The biggest lesson for Daphne Bradford's students came, oddly enough, after they had taken and passed her computer class.
Now, they get to see what it's like to teach students of their own.
The digital media instructor at Crenshaw High School recruited nine of her students to venture once a week to the Osher Lifelong Learning Institute at Cal State Dominguez Hills and teach all that they have learned about Mac computers to a class of half a dozen or so retirees wanting to learn the same.
"I'm actually teaching people — that's crazy!" said Domonic Wilks, a 10th-grader. He has been paired with Marjorie Doyen, a retired Los Angeles Unified teacher — no pressure — who said she wants to learn how to edit and organize the "thousands, I mean thousands, of pictures" she snapped on her vacations around the world.
"You never think a high school kid would get to do something like that," Domonic said.
But he's clicking and dragging with Doyen, 62, of Carson, who has nothing but plaudits for her young mentor. In fact, Bradford pointed out that this pairing probably has the best chemistry in the class. They even smile alike, she said. (Both of their faces crease into big, toothy grins.)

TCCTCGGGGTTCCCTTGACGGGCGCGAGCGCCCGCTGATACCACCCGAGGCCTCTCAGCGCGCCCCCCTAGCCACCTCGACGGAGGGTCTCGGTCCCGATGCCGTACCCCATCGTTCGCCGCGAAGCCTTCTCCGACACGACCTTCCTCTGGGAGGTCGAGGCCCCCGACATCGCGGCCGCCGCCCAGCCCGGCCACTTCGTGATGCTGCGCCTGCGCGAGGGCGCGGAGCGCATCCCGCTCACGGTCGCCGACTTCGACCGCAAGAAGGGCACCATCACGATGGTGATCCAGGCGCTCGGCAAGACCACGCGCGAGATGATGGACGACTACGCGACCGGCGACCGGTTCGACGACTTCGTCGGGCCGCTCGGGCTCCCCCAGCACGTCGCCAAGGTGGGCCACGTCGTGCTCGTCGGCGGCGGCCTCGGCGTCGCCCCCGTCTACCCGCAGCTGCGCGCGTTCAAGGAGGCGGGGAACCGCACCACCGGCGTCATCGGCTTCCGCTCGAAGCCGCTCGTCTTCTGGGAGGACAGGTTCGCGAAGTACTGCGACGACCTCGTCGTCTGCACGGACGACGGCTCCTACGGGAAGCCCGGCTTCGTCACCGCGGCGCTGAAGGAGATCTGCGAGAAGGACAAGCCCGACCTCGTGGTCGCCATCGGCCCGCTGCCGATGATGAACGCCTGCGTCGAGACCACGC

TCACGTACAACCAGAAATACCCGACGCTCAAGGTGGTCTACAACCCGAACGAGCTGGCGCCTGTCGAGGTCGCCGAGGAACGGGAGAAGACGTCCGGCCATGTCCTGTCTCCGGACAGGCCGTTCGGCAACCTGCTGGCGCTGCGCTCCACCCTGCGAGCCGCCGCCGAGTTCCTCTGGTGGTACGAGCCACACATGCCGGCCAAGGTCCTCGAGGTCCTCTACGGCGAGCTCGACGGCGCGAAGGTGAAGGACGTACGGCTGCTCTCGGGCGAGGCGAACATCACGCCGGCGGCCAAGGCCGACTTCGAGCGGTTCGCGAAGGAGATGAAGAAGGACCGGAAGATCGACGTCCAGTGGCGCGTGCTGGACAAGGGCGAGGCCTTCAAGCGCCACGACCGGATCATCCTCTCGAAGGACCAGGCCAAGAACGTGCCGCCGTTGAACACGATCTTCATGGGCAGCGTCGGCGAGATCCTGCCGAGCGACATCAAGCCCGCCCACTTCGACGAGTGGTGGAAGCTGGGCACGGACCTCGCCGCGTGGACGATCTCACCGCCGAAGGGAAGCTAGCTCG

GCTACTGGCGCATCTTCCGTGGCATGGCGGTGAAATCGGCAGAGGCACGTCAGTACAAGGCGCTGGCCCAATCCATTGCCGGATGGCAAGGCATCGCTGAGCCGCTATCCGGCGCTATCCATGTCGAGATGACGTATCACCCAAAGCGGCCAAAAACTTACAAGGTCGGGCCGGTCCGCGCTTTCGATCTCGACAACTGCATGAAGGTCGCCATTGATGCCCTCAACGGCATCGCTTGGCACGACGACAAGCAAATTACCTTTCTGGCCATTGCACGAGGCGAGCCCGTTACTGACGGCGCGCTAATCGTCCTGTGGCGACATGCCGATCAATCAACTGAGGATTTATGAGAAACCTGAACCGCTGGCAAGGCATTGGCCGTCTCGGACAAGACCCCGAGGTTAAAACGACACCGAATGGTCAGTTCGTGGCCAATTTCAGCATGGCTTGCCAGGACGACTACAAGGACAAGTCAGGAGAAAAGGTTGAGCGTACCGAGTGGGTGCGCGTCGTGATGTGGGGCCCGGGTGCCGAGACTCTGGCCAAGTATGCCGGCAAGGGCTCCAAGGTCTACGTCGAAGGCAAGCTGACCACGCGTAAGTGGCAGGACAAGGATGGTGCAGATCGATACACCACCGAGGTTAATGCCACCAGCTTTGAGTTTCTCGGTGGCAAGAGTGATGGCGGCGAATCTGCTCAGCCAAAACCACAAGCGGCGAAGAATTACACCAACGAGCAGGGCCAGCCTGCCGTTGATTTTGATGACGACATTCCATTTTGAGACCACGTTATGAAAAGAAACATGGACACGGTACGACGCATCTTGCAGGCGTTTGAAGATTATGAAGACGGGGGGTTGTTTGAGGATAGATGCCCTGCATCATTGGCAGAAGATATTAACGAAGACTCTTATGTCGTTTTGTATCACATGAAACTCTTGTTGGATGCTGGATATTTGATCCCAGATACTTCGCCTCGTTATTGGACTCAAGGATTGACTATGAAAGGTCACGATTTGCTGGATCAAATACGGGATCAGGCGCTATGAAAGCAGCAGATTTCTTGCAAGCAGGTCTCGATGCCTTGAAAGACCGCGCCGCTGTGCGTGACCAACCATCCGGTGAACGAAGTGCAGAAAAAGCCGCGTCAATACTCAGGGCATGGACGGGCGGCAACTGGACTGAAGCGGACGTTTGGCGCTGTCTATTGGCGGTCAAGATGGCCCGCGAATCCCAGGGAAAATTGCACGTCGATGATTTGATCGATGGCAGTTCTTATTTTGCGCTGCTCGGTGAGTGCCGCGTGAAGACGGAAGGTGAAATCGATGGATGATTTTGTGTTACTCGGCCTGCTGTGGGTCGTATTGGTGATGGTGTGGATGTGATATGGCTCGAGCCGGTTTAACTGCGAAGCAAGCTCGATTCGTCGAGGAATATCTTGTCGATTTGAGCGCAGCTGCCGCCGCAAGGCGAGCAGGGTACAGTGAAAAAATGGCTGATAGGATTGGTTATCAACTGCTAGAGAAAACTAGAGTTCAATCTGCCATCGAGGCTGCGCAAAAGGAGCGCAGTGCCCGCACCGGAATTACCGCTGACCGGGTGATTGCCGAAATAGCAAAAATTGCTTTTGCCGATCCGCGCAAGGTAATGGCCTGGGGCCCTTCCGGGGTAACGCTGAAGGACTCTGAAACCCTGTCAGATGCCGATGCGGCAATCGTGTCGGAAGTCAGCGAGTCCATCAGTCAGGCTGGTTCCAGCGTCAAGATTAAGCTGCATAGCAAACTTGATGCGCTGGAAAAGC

The class came about as a way for the institute to put to good use its lab of Apple desktops that still glimmer with that new computer sheen. It also fulfills a goal of Bradford's to start a program that would bridge the older generation with a younger one — an ambition that stemmed from an encounter with civil rights activist Rosa Parks before she died. Bradford said Parks, a heroine of hers, encouraged such generation-crossing experiences and, apparently, also used email.
Bradford strolled through the classroom, peering over the shoulders of her students-turned-teachers, who seemed to be getting the hang of it.
"It's enlightening," Jim Jetton, 75, of Palos Verdes Peninsula, told Bradford. "I didn't know you could do that much with the pictures."
Jetton admitted that he had plenty to learn about the computer, but many in the class challenged the stereotype of older people fumbling with technology.
Rose Yamazaki, 64, crosses the street from her home for class on Tuesdays to learn how to better use her own Mac. But she's not a novice: The retired neuropharmacologist who did brain research has been using computers for years.
"How many decades? Let's see, 35 years," Yamazaki said, her eyes focused on the screen as she fiddled with her photo album. "But it's very different, you know. So, I keep up — or try to."
Bradford said her students come away learning something too.
It seems she's right. Mia Henry, a shy 11th-grader, said she's becoming more confident about speaking in public. Kevin Rivera, a 10th-grader, said he overcame his nerves and was proud to show off his knowledge. Trestan Fairweather, an 11th-grader, never thought he could be a teacher. But much to his surprise, he said, "I did great today."
But Bradford said she has also caught them brushing up on notes from her class, reading computer guidebooks and stressing about whether their students understood the lesson.
Maybe their teacher's job isn't that easy after all.